Other moments in Earthlock are also decidedly of the old-fashioned variety that is anything but quaint. Save points, for example, tend to be placed too far apart to allow for quick gameplay sessions. This happens in the odd major JRPG release too, and it’s a throwback to a time where the ability to save anywhere was inhibited by the technology. That is no longer an issue on our PlayStation 4s, and I see no reason to not allow people to save anywhere.
That being said, for the most part the flow of Earthlock is quite sound, and certainly in other ways it feels like the modern classic JRPG. Rather than magic points, for example, characters have an energy bar that they can fill by taking turns to rest, with the more powerful attacks chewing up more of the energy. This immediately sidesteps the classic problem in so many JRPGs that you’d run out of magic well before the end of a dungeon – unless you became so frugal with it that the dungeon itself would take a jump in difficulty. It’s a feature that’s not uncommon in JRPGs today, and I’m glad for it; it shifts the strategy of the game to using resources to overcome challenges, rather than trying to be conservative.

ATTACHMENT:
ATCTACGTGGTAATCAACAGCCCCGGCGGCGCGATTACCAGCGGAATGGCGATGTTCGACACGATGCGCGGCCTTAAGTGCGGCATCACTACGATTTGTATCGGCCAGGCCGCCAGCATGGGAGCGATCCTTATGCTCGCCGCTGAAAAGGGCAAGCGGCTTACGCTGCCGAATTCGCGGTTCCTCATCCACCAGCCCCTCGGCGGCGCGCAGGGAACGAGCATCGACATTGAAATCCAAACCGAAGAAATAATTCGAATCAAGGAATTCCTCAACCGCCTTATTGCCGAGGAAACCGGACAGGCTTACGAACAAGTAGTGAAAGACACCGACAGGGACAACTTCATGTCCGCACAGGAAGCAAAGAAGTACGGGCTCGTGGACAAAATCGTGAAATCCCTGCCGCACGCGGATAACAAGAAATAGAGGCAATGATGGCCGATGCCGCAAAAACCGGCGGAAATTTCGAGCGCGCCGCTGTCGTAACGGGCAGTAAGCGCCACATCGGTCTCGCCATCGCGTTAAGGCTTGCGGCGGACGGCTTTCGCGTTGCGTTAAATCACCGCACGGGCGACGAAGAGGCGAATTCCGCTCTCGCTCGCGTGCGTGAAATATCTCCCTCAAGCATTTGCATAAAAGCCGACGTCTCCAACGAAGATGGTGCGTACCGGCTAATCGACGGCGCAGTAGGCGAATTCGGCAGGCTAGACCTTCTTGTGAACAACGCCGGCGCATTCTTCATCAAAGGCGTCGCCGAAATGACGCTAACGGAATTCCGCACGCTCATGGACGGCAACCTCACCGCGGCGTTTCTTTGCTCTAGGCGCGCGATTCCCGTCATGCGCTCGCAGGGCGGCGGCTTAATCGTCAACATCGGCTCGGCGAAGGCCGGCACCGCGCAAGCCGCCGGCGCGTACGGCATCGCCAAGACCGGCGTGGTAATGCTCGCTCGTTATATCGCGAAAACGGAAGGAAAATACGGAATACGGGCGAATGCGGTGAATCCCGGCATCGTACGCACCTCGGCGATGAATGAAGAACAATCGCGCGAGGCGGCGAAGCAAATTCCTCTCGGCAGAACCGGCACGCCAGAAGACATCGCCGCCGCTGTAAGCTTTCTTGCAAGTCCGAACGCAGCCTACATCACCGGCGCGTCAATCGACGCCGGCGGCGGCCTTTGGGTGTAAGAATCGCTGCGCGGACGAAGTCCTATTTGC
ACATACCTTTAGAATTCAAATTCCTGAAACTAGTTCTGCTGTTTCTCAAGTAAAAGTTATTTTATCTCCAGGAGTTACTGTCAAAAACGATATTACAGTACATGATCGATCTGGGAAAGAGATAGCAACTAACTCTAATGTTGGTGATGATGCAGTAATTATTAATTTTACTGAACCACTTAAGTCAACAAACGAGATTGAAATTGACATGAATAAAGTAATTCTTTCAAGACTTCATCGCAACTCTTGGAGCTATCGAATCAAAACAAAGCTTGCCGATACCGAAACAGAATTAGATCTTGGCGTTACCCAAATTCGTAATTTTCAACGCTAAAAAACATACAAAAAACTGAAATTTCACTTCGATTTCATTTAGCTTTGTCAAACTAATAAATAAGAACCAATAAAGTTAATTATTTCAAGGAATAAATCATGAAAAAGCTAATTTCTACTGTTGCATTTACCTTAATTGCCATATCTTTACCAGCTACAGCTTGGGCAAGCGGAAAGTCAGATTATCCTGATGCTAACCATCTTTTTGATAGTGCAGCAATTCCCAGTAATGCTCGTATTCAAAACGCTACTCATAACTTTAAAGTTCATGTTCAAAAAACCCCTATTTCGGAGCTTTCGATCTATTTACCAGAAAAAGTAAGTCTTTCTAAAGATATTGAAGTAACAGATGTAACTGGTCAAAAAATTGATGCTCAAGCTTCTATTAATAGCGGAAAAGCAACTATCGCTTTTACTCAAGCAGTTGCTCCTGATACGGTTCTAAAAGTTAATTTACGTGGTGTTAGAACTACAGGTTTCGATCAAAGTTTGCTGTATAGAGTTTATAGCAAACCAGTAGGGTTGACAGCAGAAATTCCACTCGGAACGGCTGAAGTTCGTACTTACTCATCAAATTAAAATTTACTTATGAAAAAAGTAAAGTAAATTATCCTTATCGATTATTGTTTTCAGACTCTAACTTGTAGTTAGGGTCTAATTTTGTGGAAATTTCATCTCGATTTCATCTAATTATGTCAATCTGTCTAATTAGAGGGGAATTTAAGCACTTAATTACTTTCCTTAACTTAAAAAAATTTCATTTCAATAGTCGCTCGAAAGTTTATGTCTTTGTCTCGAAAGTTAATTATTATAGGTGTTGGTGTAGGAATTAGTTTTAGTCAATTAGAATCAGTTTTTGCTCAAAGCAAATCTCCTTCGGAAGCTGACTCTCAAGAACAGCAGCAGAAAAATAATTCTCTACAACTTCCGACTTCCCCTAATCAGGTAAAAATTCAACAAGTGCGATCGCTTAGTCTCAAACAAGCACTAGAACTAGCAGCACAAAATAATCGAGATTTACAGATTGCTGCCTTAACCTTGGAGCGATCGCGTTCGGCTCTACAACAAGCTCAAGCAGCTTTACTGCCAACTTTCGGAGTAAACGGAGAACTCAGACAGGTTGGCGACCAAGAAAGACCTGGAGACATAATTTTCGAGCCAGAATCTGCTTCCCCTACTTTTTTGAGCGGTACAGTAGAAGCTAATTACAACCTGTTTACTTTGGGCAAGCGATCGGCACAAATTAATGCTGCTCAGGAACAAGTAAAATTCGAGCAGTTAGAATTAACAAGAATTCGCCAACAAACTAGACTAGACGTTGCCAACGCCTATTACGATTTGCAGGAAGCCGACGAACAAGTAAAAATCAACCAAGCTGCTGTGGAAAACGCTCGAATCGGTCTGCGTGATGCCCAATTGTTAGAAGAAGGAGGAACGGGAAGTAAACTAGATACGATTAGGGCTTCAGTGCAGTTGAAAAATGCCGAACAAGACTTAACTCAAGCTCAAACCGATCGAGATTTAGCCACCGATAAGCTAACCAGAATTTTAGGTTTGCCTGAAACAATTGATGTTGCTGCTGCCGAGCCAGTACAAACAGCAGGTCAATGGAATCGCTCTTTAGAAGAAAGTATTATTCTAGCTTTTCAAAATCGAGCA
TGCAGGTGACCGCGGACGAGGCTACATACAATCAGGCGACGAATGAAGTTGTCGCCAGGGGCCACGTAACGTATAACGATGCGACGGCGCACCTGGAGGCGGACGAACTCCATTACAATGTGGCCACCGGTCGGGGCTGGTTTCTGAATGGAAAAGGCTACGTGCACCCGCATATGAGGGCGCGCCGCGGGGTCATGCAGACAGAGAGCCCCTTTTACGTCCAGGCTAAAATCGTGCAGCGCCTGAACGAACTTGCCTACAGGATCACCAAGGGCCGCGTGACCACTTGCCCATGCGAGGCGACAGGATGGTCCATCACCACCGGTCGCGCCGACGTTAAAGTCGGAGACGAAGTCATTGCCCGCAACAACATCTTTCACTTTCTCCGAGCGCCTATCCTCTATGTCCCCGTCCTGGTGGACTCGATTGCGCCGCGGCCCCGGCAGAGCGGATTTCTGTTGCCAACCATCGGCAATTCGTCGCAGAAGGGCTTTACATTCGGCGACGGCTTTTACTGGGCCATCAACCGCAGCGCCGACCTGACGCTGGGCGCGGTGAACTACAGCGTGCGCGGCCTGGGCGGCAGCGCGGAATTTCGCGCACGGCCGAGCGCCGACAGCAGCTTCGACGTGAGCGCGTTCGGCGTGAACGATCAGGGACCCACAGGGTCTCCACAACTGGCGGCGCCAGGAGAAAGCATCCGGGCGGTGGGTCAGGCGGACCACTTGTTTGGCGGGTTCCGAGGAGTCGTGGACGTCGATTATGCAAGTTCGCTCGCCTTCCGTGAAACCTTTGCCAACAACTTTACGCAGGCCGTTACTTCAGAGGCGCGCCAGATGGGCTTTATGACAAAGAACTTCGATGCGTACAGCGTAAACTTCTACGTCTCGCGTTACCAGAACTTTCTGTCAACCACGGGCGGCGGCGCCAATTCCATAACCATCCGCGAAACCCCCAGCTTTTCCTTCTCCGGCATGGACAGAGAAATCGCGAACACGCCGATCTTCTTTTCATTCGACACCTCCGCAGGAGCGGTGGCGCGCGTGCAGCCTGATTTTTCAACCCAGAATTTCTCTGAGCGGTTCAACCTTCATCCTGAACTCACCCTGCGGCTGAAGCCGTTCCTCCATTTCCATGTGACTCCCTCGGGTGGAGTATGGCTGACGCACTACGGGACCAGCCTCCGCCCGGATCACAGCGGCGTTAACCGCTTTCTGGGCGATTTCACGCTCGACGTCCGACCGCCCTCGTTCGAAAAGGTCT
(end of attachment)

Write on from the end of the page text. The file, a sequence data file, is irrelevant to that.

The combat is quite tactical, which I like. Each character can shift between a couple of different “stances,” each with their own abilities and strengths. Your job from there is to figure out which combination of stances can best attack the enemy weaknesses, while preserving the team’s own health. The variety in the enemies is such that you’ll find yourself regularly shifting through the team’s stances, and it’s nice to see a game really encourage players to make use of all the different combat options available to them.
There are also elements of alchemy and even a spot of Harvest Moon thrown in there for good measure. Unlike many modern JRPGs, Earthlock is content with keeping players focused on the main quest, and so it tends to limit the side deviations that bloat so many other games. Those moments to grow some plants and mix some herbs together (no, not like that…) are the best downtime to take a bit of a break from the main quest.
The last thing that needs to be said about Earthlock is that it is impossibly attractive. The art director of the game is a master of his craft, and it looks every bit the homage to the PlayStation era of JRPGs, only with better character models and greater depth and vibrancy of colour. Every new area in Earthlock is a treat to the eyes, and it’s hard not to be immersed in what’s going on when the environments, enemies and characters are as inspired as they are in this game.
Ultimately, what makes Earthlock so essential is just how earnest it is in its love for classic JRPGs. It’s worth sitting through its more cumbersome features in order to appreciate the hard work that a team of people who clearly love the genre have sweated over to refine the game to the point where it’s not only a homage to the greats of old, but it adds just a little to what makes the genre so wonderful.
– Matt S.
Find me on Twitter: @digitallydownld